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Grab the cake - you've pulled

A cake pull, sometimes also known as a ribbon pull, is a New Orleans wedding tradition not unlike the bouquet toss. The bride gathers a number of her single or eligible female friends around the wedding cake. Inserted into the wedding cake are various charms with ribbon tails. After a count of three each of the women pull a ribbon, exposing a charm. The charm is meant to signify the puller’s future.

There are eight classic charms historically used for ribbon pulls, each with its own meaning. The ring (which indicates the next to get married), the horseshoe or the four-leaf clover (signifying good luck), the telephone (offering good news), the anchor (encouraging hope), the heart (indicating impending love), the thimble or the button (revealing the old maid), and the penny (meaning poverty). While these are the charms used most often, a cake pull can have up to twenty different charms for the various single friends of the bride.

The charms are usually inserted into the bottom layer of the cake (after it is baked, but before it is frosted) and are often made of sterling silver so as to be a keepsake for the woman who pulled it. Many brides provide bracelets as gifts for the charm to be worn on.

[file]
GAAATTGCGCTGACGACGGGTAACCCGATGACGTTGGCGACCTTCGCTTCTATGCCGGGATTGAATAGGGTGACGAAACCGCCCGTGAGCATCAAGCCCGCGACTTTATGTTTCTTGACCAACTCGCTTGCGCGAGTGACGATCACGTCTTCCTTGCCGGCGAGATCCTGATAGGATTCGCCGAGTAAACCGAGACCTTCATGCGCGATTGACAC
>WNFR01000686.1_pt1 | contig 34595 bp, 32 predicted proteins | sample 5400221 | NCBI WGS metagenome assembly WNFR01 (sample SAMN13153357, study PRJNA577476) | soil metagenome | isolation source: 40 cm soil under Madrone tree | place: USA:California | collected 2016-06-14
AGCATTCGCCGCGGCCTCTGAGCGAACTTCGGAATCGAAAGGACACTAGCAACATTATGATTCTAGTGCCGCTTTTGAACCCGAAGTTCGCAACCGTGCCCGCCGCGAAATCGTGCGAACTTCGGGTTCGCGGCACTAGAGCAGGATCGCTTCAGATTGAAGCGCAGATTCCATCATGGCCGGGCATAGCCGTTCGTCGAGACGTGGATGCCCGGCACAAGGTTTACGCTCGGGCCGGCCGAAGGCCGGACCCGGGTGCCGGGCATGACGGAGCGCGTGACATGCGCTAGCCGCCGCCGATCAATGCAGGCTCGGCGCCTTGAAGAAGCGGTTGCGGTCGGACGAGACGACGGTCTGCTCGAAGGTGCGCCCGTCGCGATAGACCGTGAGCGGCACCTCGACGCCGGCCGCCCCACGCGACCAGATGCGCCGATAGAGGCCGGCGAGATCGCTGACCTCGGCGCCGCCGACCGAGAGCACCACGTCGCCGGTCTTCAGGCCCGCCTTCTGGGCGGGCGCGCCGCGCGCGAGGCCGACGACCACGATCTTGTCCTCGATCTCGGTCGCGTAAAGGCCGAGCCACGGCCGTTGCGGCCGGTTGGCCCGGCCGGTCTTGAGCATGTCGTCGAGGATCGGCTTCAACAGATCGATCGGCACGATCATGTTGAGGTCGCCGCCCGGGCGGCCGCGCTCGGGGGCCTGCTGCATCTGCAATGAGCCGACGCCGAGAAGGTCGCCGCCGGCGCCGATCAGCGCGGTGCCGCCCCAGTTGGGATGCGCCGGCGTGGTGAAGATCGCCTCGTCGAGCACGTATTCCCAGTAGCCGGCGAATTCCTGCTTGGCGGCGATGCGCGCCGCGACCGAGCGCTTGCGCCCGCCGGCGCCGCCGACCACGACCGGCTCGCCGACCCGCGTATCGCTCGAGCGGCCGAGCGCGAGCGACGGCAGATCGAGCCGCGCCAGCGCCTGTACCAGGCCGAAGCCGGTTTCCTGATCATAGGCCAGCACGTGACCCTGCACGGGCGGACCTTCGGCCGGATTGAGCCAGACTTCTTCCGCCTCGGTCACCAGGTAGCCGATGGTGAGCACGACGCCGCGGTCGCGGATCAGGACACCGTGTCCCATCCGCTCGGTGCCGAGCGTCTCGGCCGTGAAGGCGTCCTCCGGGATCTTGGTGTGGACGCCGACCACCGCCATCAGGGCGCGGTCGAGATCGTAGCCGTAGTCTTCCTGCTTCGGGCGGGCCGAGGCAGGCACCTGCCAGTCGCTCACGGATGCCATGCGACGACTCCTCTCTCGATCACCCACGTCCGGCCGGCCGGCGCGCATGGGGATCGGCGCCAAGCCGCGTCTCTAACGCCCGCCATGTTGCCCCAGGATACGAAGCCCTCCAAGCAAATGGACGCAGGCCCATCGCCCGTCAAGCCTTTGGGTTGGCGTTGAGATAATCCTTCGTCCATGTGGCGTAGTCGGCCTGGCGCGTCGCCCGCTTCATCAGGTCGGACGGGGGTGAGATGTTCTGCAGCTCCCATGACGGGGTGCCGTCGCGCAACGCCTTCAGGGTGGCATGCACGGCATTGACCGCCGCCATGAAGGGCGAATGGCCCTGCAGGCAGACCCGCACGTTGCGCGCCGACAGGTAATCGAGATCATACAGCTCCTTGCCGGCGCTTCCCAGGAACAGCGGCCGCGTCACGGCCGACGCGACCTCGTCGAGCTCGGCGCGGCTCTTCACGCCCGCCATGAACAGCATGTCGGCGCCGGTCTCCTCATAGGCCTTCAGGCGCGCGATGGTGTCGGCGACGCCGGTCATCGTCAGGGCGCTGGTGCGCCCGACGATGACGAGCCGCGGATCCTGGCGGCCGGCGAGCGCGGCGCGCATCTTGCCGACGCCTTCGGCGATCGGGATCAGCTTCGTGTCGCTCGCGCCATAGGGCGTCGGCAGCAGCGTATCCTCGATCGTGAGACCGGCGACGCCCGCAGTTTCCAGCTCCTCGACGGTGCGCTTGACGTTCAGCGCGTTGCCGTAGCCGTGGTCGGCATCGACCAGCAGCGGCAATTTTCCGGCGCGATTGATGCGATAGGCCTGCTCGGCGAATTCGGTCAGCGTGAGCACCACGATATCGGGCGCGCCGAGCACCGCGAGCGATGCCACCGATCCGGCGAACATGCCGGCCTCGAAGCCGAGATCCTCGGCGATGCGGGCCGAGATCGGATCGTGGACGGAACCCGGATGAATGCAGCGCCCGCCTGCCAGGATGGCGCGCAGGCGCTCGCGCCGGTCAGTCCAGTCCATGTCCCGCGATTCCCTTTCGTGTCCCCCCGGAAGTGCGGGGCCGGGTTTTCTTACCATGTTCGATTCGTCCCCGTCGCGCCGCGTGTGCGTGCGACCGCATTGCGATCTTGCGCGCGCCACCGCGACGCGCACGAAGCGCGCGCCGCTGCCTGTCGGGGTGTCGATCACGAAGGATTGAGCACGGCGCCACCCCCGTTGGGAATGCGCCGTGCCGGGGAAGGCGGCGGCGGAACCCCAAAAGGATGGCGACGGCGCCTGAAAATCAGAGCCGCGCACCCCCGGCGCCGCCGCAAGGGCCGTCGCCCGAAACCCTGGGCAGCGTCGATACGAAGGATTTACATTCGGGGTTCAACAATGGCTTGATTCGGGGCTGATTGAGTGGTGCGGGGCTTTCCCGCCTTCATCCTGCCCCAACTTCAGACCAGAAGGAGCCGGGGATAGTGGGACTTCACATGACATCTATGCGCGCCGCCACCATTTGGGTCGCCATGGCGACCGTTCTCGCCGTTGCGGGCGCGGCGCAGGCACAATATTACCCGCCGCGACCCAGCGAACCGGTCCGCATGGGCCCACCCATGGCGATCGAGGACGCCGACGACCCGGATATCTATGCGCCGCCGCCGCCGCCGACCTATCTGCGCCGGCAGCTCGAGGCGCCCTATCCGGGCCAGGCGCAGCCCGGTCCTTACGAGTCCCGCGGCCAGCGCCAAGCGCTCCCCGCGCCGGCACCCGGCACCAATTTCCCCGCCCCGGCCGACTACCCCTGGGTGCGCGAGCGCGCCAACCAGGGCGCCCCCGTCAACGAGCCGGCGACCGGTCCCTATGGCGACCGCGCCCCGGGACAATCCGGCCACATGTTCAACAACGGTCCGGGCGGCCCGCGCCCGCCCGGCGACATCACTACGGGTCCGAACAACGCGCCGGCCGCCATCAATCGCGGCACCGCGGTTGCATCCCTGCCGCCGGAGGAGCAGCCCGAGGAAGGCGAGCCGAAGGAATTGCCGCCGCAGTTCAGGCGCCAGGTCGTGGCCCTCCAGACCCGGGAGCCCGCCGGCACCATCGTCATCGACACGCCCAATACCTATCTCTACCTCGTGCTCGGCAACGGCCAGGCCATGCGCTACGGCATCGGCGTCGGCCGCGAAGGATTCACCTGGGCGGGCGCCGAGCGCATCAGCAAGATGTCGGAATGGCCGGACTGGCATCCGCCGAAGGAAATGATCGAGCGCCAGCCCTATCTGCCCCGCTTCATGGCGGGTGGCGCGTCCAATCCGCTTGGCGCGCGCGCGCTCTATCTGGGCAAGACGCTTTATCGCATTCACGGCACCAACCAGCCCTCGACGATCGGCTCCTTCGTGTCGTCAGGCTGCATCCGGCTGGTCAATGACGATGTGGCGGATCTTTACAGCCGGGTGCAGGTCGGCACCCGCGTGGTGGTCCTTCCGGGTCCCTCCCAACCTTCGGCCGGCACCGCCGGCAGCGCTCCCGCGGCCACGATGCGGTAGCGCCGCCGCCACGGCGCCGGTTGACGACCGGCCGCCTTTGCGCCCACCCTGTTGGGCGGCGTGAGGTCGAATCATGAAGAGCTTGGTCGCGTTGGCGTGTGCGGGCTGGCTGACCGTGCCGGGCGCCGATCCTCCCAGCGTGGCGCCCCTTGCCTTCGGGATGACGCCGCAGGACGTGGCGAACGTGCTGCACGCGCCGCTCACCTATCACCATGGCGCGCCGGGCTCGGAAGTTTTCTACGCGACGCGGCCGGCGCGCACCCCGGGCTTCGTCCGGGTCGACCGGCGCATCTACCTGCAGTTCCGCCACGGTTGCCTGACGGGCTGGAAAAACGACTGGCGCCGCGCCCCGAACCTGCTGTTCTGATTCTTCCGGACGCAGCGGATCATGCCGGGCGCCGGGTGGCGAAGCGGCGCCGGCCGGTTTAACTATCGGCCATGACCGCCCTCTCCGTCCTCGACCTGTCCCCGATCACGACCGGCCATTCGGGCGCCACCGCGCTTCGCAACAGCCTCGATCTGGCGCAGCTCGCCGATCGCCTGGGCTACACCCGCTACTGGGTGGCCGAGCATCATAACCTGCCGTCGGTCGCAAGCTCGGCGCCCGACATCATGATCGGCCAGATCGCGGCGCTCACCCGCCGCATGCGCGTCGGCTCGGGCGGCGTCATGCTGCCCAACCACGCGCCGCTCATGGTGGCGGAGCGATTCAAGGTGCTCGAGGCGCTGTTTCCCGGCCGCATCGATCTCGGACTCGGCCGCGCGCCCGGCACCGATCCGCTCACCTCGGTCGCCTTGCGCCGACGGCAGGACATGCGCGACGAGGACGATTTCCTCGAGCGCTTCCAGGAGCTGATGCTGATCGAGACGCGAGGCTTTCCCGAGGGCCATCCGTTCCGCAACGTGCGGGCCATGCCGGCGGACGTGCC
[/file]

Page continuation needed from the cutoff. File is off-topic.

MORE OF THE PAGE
Occasionally the cake pull takes place at the bridal shower or brunch, but most often it occurs during the wedding reception before the cake is cut. Being chosen to pull a ribbon demonstrates a closeness with the bride or groom and is an honor that extends beyond the bridal party alone. The cake pull is a secular tradition prevalent across all areas of New Orleans and unrelated to any particular religion or ethnicity.

Most people feel it is safe to assume that ribbon pulling is originally a French tradition, like much else in New Orleans, but this assumption couldn’t be further from the truth. Ribbon or cake pulling was actually brought to America from the United Kingdom. Ribbon pulling has antecedents in English, Irish, and Scottish cultures that date back even as far as the 1600s.

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